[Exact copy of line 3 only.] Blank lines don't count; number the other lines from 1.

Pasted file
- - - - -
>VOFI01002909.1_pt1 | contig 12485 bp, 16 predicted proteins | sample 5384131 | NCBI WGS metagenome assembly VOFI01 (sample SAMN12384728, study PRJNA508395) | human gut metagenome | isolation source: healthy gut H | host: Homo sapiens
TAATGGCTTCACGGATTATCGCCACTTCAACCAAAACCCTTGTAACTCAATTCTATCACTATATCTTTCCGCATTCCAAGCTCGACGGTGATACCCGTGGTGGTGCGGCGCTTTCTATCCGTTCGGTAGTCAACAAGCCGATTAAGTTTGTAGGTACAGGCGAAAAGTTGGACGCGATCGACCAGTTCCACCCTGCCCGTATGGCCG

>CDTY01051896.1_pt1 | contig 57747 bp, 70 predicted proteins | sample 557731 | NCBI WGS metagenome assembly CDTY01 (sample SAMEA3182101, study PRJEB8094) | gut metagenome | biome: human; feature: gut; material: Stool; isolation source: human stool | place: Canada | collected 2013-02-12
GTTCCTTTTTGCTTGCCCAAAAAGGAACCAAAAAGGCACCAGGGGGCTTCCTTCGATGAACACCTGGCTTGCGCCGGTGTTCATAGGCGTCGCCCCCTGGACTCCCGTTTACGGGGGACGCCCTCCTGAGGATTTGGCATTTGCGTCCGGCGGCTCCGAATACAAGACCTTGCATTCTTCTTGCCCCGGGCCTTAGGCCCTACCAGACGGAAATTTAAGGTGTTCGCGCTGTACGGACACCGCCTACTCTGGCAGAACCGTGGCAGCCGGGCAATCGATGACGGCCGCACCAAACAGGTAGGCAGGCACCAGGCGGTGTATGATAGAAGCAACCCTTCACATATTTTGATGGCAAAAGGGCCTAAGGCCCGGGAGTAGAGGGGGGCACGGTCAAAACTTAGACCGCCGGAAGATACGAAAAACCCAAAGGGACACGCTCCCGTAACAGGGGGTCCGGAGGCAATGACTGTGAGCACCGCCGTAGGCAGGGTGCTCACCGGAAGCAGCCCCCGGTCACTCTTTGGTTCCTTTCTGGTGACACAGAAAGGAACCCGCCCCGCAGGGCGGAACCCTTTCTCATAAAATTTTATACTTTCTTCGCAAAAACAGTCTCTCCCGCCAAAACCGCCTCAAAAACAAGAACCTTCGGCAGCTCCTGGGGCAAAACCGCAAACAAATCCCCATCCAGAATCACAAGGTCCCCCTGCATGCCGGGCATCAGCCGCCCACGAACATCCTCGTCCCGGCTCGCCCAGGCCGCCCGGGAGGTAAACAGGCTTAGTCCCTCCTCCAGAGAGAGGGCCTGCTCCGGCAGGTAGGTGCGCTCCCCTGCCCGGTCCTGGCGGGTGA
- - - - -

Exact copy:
>CDTY01051896.1_pt1 | contig 57747 bp, 70 predicted proteins | sample 557731 | NCBI WGS metagenome assembly CDTY01 (sample SAMEA3182101, study PRJEB8094) | gut metagenome | biome: human; feature: gut; material: Stool; isolation source: human stool | place: Canada | collected 2013-02-12